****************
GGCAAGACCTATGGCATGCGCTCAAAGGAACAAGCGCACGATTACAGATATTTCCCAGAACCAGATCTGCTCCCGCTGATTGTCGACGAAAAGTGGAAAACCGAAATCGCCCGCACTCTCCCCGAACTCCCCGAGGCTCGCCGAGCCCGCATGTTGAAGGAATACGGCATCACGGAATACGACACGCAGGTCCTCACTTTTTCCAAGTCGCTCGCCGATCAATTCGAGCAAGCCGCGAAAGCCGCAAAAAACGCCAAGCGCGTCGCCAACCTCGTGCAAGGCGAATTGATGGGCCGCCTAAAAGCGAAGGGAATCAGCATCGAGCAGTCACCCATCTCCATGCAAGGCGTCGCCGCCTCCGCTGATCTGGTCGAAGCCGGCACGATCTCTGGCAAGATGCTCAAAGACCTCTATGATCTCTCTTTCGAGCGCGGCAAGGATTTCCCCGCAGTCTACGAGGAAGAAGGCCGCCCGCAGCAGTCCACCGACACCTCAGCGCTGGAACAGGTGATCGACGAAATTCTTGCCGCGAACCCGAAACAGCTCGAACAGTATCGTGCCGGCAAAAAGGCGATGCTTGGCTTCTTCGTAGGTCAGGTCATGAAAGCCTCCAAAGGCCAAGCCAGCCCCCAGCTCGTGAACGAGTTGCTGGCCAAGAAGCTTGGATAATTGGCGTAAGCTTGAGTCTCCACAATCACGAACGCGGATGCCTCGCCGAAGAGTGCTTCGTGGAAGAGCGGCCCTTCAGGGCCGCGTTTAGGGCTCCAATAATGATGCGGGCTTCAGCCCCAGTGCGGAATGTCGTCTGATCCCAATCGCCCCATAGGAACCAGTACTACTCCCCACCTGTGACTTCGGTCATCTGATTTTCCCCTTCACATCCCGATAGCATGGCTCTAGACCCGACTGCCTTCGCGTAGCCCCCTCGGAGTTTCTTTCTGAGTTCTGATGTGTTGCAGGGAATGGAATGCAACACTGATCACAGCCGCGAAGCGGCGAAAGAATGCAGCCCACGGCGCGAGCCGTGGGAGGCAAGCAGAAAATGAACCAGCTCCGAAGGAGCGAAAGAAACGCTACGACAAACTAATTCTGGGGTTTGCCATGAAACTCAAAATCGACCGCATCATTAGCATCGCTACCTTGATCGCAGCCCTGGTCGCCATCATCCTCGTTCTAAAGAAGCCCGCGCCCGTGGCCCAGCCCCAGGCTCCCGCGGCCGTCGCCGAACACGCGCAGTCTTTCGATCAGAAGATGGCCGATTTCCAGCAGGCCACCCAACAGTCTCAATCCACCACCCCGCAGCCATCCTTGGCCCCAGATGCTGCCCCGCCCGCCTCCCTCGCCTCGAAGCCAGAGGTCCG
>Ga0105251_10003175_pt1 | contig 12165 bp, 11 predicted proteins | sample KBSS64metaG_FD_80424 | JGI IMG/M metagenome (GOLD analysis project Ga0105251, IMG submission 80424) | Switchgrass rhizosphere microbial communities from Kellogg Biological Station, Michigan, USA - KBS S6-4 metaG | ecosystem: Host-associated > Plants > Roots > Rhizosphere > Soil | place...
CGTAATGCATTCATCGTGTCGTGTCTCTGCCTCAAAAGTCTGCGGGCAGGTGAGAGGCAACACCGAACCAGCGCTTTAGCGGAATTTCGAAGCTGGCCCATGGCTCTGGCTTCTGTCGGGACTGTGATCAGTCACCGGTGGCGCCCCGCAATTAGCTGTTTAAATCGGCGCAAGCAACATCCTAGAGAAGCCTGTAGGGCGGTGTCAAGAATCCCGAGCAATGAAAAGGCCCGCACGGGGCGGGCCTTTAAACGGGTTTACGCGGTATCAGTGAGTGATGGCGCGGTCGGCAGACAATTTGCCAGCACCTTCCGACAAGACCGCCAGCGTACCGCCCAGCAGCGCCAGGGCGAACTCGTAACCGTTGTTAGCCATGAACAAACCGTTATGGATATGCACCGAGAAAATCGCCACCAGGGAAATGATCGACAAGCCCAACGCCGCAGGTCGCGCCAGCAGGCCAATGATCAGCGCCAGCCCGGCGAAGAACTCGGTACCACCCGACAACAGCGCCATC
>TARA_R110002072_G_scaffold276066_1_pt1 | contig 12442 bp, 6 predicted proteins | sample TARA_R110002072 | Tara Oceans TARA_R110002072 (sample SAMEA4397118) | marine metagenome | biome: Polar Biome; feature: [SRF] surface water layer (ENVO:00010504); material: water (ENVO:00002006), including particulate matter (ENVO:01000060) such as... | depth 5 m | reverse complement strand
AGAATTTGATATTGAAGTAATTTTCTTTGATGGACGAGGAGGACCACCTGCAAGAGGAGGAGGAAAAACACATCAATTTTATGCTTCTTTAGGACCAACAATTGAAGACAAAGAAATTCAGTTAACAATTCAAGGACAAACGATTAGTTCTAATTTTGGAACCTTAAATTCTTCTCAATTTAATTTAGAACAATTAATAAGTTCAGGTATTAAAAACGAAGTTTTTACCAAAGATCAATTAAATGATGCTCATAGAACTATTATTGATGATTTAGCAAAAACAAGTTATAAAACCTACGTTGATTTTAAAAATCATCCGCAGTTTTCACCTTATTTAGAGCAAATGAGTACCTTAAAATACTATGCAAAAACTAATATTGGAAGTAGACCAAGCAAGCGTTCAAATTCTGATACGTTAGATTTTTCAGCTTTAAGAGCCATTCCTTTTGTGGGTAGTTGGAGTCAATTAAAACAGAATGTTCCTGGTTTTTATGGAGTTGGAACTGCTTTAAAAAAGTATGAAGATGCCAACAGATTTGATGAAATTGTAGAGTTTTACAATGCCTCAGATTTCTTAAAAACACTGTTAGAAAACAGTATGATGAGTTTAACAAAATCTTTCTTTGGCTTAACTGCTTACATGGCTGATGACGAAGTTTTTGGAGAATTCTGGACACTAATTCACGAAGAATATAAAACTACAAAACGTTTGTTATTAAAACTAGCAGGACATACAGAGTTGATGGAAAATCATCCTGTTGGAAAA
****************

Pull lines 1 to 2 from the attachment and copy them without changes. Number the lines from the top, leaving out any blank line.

GGCAAGACCTATGGCATGCGCTCAAAGGAACAAGCGCACGATTACAGATATTTCCCAGAACCAGATCTGCTCCCGCTGATTGTCGACGAAAAGTGGAAAACCGAAATCGCCCGCACTCTCCCCGAACTCCCCGAGGCTCGCCGAGCCCGCATGTTGAAGGAATACGGCATCACGGAATACGACACGCAGGTCCTCACTTTTTCCAAGTCGCTCGCCGATCAATTCGAGCAAGCCGCGAAAGCCGCAAAAAACGCCAAGCGCGTCGCCAACCTCGTGCAAGGCGAATTGATGGGCCGCCTAAAAGCGAAGGGAATCAGCATCGAGCAGTCACCCATCTCCATGCAAGGCGTCGCCGCCTCCGCTGATCTGGTCGAAGCCGGCACGATCTCTGGCAAGATGCTCAAAGACCTCTATGATCTCTCTTTCGAGCGCGGCAAGGATTTCCCCGCAGTCTACGAGGAAGAAGGCCGCCCGCAGCAGTCCACCGACACCTCAGCGCTGGAACAGGTGATCGACGAAATTCTTGCCGCGAACCCGAAACAGCTCGAACAGTATCGTGCCGGCAAAAAGGCGATGCTTGGCTTCTTCGTAGGTCAGGTCATGAAAGCCTCCAAAGGCCAAGCCAGCCCCCAGCTCGTGAACGAGTTGCTGGCCAAGAAGCTTGGATAATTGGCGTAAGCTTGAGTCTCCACAATCACGAACGCGGATGCCTCGCCGAAGAGTGCTTCGTGGAAGAGCGGCCCTTCAGGGCCGCGTTTAGGGCTCCAATAATGATGCGGGCTTCAGCCCCAGTGCGGAATGTCGTCTGATCCCAATCGCCCCATAGGAACCAGTACTACTCCCCACCTGTGACTTCGGTCATCTGATTTTCCCCTTCACATCCCGATAGCATGGCTCTAGACCCGACTGCCTTCGCGTAGCCCCCTCGGAGTTTCTTTCTGAGTTCTGATGTGTTGCAGGGAATGGAATGCAACACTGATCACAGCCGCGAAGCGGCGAAAGAATGCAGCCCACGGCGCGAGCCGTGGGAGGCAAGCAGAAAATGAACCAGCTCCGAAGGAGCGAAAGAAACGCTACGACAAACTAATTCTGGGGTTTGCCATGAAACTCAAAATCGACCGCATCATTAGCATCGCTACCTTGATCGCAGCCCTGGTCGCCATCATCCTCGTTCTAAAGAAGCCCGCGCCCGTGGCCCAGCCCCAGGCTCCCGCGGCCGTCGCCGAACACGCGCAGTCTTTCGATCAGAAGATGGCCGATTTCCAGCAGGCCACCCAACAGTCTCAATCCACCACCCCGCAGCCATCCTTGGCCCCAGATGCTGCCCCGCCCGCCTCCCTCGCCTCGAAGCCAGAGGTCCG
>Ga0105251_10003175_pt1 | contig 12165 bp, 11 predicted proteins | sample KBSS64metaG_FD_80424 | JGI IMG/M metagenome (GOLD analysis project Ga0105251, IMG submission 80424) | Switchgrass rhizosphere microbial communities from Kellogg Biological Station, Michigan, USA - KBS S6-4 metaG | ecosystem: Host-associated > Plants > Roots > Rhizosphere > Soil | place...